Volume 552, April 2013
|Number of page(s)||10|
|Section||Interstellar and circumstellar matter|
|Published online||04 April 2013|
Simulation of optical interstellar scintillation
Laboratoire de l’Accélérateur Linéaire, IN2P3 − CNRS, Université de
2 School of Astronomy, Institute for Research in Fundamental Sciences (IPM), PO Box 19395-5531, Tehran, Iran
3 Department of Physics, Sharif University of Technology, PO Box 11365-9161, Tehran, Iran
4 Perimeter Institute for Theoretical Physics, 31 Caroline Street North, Waterloo, Ontario N2L 2y5, Canada
Accepted: 6 February 2013
Aims. Stars twinkle because their light propagates through the atmosphere. The same phenomenon is expected on a longer time scale when the light of remote stars crosses an interstellar turbulent molecular cloud, but it has never been observed at optical wavelengths. The aim of the study described in this paper is to fully simulate the scintillation process, starting from the molecular cloud description as a fractal object, ending with the simulations of fluctuating stellar light curves.
Methods. Fast Fourier transforms are first used to simulate fractal clouds. Then, the illumination pattern resulting from the crossing of background star light through these refractive clouds is calculated from a Fresnel integral that also uses fast Fourier transform techniques. Regularisation procedure and computing limitations are discussed, along with the effect of spatial and temporal coherency (source size and wavelength passband).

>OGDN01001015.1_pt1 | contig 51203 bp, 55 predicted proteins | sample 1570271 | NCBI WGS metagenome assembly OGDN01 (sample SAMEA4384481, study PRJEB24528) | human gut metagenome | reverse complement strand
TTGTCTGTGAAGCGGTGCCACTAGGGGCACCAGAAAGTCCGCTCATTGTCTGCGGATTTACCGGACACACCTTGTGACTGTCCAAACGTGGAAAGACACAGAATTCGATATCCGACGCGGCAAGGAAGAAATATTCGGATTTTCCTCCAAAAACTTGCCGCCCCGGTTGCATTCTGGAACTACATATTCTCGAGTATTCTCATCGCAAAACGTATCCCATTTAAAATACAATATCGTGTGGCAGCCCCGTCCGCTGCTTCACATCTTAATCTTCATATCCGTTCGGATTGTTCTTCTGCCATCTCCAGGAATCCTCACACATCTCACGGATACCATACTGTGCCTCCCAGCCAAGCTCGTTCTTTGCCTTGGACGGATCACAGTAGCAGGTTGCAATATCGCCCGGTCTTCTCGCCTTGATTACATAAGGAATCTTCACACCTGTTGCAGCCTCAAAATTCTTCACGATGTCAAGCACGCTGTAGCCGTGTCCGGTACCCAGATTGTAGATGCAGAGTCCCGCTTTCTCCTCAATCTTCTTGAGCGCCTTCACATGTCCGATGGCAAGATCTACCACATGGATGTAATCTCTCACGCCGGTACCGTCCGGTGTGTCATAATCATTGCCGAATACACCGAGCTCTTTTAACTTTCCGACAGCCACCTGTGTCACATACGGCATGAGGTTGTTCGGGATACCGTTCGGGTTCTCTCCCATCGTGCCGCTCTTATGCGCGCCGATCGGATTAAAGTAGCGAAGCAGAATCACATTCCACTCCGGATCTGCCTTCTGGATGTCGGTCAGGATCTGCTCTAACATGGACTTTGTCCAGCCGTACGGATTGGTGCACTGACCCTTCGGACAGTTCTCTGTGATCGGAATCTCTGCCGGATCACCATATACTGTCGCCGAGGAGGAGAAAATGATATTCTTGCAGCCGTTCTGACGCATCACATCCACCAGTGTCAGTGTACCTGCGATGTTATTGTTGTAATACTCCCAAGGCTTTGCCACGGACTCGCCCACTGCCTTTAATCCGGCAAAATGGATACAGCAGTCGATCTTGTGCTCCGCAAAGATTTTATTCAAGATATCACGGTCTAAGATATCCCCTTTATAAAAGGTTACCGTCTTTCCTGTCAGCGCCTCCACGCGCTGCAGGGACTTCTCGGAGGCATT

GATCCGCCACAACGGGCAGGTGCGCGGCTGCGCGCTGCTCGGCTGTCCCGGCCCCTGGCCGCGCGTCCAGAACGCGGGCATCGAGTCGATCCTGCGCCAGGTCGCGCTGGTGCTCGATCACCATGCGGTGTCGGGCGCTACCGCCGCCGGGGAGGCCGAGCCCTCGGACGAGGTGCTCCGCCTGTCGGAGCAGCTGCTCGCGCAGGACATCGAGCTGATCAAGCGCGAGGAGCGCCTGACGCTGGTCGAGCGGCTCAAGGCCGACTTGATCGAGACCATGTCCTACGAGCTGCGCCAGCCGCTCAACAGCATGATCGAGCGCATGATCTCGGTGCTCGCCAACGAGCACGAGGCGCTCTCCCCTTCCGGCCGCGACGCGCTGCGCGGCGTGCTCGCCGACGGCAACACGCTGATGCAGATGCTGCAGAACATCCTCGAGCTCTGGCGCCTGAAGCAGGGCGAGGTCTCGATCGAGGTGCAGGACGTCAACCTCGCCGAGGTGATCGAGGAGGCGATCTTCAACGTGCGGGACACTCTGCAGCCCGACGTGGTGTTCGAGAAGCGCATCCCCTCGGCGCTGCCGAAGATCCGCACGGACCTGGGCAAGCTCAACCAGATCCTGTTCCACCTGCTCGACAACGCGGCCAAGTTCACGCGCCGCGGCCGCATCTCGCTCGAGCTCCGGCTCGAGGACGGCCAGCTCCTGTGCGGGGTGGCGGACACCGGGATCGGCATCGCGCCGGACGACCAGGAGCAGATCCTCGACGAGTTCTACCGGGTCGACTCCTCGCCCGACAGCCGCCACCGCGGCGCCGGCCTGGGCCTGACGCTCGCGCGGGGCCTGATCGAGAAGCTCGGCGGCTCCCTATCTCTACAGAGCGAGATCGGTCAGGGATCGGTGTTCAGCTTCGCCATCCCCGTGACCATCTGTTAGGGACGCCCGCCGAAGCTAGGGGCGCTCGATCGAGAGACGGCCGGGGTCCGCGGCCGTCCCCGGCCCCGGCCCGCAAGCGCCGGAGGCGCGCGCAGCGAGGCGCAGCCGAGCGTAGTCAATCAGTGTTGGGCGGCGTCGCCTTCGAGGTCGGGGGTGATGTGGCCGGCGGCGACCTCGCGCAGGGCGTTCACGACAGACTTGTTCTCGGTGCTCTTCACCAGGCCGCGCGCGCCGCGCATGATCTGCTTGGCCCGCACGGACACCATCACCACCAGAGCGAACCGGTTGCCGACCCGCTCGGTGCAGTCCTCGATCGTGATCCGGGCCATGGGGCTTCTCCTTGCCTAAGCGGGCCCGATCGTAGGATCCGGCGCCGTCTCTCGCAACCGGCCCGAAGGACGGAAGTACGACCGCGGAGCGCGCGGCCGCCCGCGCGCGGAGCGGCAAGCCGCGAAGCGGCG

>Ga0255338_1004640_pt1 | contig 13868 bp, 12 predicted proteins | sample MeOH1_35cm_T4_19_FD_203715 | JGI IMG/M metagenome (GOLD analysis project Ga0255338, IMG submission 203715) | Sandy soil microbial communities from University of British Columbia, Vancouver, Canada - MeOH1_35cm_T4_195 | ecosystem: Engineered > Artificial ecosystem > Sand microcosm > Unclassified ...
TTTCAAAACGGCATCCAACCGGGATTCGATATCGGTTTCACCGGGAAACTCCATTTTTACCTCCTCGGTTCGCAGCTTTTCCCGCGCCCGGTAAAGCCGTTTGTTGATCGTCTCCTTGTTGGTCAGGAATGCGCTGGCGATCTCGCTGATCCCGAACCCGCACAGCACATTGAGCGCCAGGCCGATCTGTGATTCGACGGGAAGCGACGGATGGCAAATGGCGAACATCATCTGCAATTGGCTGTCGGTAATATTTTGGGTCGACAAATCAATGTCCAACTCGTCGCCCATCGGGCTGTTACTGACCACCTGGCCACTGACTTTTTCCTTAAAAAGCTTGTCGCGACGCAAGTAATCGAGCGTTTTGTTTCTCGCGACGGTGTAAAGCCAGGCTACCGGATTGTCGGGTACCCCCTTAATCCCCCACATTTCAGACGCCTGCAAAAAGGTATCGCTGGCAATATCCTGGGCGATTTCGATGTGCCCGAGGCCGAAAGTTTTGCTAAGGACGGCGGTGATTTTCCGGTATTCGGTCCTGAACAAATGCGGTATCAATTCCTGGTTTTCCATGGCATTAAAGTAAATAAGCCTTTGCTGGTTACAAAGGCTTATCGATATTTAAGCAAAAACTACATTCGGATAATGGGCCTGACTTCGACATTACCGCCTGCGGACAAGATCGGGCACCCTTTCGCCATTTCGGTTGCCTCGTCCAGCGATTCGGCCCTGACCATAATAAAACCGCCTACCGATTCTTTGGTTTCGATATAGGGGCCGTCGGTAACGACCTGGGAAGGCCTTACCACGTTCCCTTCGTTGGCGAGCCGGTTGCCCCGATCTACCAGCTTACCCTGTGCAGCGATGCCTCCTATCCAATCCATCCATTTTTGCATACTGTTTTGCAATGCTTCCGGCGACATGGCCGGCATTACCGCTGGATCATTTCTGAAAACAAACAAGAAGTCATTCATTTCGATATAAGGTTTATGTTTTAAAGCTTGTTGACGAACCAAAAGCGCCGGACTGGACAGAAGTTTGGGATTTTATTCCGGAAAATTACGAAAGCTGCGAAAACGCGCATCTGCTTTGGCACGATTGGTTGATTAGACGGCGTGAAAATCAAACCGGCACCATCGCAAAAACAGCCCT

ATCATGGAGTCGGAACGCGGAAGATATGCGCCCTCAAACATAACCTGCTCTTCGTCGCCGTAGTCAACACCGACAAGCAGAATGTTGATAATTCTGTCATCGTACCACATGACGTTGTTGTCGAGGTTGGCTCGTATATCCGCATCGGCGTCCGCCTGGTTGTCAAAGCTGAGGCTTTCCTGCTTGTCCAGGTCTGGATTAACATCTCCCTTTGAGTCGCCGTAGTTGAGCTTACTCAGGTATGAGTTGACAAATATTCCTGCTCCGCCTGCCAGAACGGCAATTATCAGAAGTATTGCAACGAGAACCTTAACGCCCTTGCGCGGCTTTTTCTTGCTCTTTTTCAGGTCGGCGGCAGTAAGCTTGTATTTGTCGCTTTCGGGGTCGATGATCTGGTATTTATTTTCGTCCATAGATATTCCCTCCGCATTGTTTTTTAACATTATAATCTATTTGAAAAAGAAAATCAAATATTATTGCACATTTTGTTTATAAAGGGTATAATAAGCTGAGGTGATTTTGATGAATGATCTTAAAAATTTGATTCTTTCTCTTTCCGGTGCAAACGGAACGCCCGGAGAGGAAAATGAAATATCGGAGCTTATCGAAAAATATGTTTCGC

Results. We quantify the expected modulation index of stellar light curves as a function of the turbulence strength – characterised by the diffraction radius Rdiff – and the projected source size, introduce the timing aspects, and establish connections between the light curve observables and the refractive cloud. We extend our discussion to clouds with different structure functions from Kolmogorov-type turbulence.
Conclusions. Our study confirms that current telescopes of ~4 m with fast-readout, wide-field detectors have the capability of discovering the first interstellar optical scintillation effects. We also show that this effect should be unambiguously distinguished from any other type of variability through the observation of desynchronised light curves, simultaneously measured by two distant telescopes.
Key words: dark matter / Galaxy: disk / Galaxy: halo / Galaxy: structure / local insterstellar matter / ISM: molecules
© ESO, 2013
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